Tuesday, July 22nd, 2014 | Posted by Matthew David Surridge

KiteOn Friday night, the cats came out at Fantasia.

They may have been around on Thursday, too, but this was the first I’d heard them this year. It’s one of the traditions that’ve sprung up at Fantasia: some years ago a series of short films called Simon’s Cat fostered an outbreak of meows among the audience (or, for the francophones, miaous). Somehow it spread to the rest of the festival. And then returned the next year. So, now, when the lights go down for a film — but before anything starts playing on the screen — you’ll hear the audience calling out meows. And the occasional ‘woof’ or ‘baa,’ just for variety.

Friday night, I saw two films welcomed by meows. Kite, a bloody near-future sf film, played at 6:35 in the big Hall Theatre, preceded by a short comedy, Raging Balls of Steel Justice. Then I headed downstairs to the D.B. Clarke Theatre to catch a twisty thriller called Open Windows. I don’t think either feature was entirely successful, but both qualified as ‘interesting,’ the latter rather more than the former.

Let’s begin with the short. Steel Justice is a violent, raunchy parody of 80s action movies, done in claymation. A Sledge Hammer!-style supercop and his horny robot sidekick have to save a prominent banker who’s been kidnapped by a barn full of escaped convicts. Much carnage ensues. It’s quick, fluidly animated, and extremely gross. As the saying goes: people who like this sort of thing will find this the sort of thing they like. The humour wasn’t quite to my taste, and it did feel quite a lot like the aforementioned Sledge Hammer! without network content guidelines. For some, that’ll be enough to make it different; as it happens, not for me. At any rate, what it does, it does competently.

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Adventure On Film: Time After Time

Monday, July 21st, 2014 | Posted by markrigney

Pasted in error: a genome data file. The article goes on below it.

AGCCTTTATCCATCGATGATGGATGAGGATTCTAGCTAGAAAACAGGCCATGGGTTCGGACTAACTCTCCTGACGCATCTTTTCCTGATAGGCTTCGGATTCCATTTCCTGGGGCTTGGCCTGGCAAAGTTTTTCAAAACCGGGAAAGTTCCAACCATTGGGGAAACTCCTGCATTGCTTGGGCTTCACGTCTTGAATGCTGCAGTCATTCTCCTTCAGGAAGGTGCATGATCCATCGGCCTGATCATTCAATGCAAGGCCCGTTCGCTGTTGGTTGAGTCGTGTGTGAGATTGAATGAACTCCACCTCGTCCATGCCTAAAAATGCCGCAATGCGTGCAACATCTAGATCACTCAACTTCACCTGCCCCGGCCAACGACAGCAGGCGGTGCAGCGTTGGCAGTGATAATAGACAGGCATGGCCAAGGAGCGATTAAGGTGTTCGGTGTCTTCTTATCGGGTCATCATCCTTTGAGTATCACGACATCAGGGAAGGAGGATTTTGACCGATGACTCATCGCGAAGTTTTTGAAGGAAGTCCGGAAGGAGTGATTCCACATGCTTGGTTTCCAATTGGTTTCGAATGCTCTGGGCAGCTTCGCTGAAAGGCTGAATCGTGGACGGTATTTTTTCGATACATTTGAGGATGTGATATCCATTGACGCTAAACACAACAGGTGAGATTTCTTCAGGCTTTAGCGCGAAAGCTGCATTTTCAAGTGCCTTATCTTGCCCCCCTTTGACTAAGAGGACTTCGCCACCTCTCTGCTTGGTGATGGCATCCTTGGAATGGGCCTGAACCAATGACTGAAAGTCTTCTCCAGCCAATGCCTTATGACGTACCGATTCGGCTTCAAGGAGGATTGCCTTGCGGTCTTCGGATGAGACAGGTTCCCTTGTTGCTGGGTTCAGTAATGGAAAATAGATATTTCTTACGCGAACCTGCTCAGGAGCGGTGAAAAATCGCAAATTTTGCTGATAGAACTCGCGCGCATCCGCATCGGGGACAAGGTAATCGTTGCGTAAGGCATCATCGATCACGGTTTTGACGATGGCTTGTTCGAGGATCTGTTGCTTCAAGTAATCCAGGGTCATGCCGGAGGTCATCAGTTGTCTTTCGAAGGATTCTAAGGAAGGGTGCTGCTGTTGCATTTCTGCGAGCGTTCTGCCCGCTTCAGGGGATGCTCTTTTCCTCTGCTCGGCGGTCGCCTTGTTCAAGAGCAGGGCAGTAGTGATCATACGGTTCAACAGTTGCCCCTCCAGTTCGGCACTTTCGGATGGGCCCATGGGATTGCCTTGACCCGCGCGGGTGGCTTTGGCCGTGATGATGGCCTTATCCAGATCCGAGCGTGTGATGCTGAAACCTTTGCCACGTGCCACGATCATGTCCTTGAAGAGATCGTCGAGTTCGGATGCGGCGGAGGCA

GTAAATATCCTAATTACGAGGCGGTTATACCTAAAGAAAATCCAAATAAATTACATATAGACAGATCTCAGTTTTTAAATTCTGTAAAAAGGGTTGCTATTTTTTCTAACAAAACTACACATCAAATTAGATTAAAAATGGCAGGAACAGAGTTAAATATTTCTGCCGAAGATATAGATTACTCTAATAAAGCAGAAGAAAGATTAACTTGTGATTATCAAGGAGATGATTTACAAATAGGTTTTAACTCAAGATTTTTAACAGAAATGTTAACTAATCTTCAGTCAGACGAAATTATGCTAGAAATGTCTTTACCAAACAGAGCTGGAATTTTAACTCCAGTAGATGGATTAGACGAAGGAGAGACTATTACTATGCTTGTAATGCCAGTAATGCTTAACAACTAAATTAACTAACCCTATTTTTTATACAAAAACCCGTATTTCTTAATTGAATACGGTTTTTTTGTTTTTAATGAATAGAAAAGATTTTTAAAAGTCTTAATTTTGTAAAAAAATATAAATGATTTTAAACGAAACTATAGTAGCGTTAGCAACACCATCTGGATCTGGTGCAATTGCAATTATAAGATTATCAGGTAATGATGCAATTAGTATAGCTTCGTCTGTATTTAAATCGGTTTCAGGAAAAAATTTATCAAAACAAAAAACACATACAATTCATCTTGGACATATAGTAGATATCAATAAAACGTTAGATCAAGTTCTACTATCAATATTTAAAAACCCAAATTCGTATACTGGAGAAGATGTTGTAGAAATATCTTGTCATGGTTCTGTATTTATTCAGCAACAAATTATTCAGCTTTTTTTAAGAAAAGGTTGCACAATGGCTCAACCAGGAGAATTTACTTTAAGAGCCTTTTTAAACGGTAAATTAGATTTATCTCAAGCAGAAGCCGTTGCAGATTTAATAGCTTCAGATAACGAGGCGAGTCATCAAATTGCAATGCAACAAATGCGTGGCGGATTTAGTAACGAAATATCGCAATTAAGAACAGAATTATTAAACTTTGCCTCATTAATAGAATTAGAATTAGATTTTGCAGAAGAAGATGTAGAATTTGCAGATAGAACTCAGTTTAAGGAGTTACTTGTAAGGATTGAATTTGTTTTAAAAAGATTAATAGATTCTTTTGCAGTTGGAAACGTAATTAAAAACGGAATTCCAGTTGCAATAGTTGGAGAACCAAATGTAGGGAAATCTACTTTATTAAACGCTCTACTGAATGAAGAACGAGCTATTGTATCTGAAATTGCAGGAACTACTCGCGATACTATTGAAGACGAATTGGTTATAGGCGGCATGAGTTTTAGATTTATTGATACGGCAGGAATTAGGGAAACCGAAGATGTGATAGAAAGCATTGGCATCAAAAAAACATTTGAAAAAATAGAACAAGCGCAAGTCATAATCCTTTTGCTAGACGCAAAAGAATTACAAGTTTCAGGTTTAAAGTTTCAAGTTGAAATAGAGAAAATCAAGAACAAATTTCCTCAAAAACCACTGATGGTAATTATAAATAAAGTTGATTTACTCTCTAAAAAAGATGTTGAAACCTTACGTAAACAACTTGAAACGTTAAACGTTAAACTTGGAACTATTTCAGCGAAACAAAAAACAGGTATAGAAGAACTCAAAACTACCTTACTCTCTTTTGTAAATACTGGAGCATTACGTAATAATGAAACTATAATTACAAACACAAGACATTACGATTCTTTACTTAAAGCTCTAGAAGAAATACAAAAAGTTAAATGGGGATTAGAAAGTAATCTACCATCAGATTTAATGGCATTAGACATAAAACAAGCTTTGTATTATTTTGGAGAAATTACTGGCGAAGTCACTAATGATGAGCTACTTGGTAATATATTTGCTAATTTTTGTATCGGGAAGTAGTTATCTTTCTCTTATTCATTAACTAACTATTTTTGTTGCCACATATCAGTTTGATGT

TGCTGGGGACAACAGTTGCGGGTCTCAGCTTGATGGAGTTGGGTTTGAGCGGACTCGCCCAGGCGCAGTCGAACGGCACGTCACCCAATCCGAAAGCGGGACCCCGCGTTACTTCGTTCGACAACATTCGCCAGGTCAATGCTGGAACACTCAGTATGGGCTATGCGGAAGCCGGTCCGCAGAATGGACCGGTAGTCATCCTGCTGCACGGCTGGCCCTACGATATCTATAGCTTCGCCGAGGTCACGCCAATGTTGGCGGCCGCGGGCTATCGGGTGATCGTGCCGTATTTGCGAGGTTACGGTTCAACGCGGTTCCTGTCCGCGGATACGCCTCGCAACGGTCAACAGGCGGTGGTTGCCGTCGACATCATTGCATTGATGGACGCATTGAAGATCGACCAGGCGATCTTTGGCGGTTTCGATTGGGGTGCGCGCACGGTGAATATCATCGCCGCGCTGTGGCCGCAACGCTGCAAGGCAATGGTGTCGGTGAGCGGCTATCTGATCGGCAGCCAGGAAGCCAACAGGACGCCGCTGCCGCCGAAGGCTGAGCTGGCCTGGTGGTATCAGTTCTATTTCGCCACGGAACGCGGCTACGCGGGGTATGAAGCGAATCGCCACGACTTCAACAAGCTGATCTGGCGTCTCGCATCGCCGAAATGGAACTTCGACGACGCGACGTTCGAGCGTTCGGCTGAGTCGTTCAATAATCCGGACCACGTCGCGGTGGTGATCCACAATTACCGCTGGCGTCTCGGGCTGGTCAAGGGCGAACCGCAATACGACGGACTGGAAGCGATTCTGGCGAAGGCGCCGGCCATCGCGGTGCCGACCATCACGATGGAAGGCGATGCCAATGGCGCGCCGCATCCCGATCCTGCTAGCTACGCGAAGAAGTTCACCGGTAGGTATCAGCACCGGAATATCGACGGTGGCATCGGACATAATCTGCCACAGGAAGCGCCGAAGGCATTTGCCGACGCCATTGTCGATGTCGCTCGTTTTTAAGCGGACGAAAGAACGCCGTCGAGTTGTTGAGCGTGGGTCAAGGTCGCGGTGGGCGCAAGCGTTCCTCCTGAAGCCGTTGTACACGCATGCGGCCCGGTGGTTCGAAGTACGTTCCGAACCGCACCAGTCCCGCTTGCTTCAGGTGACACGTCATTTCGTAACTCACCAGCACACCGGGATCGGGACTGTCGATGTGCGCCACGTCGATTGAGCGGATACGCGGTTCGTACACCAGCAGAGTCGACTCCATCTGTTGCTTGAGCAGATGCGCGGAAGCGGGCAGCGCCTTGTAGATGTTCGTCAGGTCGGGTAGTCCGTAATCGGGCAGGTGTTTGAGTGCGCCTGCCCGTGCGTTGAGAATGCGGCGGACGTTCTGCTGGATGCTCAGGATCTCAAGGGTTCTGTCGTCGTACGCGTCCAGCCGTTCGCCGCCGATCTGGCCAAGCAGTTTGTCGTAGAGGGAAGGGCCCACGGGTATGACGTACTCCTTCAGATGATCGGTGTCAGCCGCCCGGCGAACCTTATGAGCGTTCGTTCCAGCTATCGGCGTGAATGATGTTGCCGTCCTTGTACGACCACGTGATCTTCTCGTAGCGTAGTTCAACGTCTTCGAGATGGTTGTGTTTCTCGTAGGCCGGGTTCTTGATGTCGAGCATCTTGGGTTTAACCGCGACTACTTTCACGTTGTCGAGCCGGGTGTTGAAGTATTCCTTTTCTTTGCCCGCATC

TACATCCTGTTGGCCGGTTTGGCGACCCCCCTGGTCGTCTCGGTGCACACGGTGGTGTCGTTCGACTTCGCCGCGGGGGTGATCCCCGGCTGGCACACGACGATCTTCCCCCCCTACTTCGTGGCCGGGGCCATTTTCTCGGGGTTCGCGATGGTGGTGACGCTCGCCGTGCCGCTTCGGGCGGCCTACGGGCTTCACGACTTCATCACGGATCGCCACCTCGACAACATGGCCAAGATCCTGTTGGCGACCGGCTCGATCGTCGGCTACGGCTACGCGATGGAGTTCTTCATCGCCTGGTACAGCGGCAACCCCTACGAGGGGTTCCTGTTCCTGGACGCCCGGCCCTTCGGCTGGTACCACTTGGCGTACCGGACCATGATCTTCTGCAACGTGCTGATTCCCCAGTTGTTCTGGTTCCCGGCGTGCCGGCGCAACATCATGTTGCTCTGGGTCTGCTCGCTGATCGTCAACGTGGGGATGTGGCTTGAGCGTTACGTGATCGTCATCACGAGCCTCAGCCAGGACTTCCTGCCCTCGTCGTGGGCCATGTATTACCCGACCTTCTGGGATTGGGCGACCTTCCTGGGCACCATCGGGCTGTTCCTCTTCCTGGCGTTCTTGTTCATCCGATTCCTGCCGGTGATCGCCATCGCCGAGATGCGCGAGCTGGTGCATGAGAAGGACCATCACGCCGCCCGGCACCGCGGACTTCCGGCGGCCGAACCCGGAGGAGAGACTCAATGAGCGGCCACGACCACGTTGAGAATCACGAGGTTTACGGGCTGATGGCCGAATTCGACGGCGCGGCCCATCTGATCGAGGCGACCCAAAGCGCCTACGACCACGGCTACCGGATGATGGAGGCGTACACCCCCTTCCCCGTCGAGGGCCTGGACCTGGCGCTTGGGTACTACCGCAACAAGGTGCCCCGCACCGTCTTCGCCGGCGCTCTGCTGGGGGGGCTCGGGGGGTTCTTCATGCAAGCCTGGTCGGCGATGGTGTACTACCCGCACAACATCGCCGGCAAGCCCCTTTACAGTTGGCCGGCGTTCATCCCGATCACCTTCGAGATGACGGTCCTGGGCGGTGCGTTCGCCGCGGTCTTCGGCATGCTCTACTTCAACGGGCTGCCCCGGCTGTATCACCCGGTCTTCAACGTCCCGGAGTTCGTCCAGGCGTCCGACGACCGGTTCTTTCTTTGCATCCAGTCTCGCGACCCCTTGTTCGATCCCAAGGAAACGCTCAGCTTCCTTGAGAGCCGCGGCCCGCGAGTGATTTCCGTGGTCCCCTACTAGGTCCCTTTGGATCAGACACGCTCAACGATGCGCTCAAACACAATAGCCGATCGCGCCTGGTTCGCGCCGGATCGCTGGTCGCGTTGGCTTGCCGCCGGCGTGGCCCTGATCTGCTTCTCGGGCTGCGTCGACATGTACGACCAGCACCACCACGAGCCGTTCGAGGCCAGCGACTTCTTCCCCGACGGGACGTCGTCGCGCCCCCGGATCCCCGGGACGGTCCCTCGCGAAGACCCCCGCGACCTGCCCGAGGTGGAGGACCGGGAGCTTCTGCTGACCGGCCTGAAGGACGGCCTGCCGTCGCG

Movie fans will forever remember Malcolm McDowell for his simpering, ultra-violent turn in Aimages Clockwork Orange (1971), but actors aren’t the sort to rest on their laurels, and by 1979, McDowell felt ready to embody a genuine historical figure, H.G. Wells.

The film was Time After Time, not to be confused with the Cyndi Lauper song (or the infinitely better cover by songbird Eva Cassidy), and if there’s a more definitive origin point for the Steampunk movement, I’d like to know what it is.

At the helm is first-time director Nicholas Meyer, who must have a soft spot for science fiction. Only a few years later, and armed with a much heftier budget, he was tapped to captain Star Trek II: The Wrath Of Khan (1982).

As for Time After Time, it’s far from perfect –– the script contains several gargantuan plot holes, and we viewers (if I may be forgiven the mixed metaphor) must swallow hard to keep up –– but it does work in fits and starts, thanks especially to the looming presence of David Warner as a time-skipping and dangerously prescient Jack the Ripper.

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Sylvia Townsend Warner and Lolly Willowes

Thursday, July 17th, 2014 | Posted by Matthew David Surridge

Lolly WillowesSylvia Townsend Warner is probably best known in fantasy circles for The Kingdoms of Elfin, her collection of linked short stories from 1977. I’ve been looking for a copy of that book, but have yet to locate one (using the Internet, I firmly feel, is cheating). But I did recently come across her debut novel, 1926’s Lolly Willowes, or the Loving Huntsman. It’s been described as a deal-with-the-devil story in which a middle-aged Englishwoman makes a Satanic pact and becomes a witch. That’s accurate, but not necessarily the best description.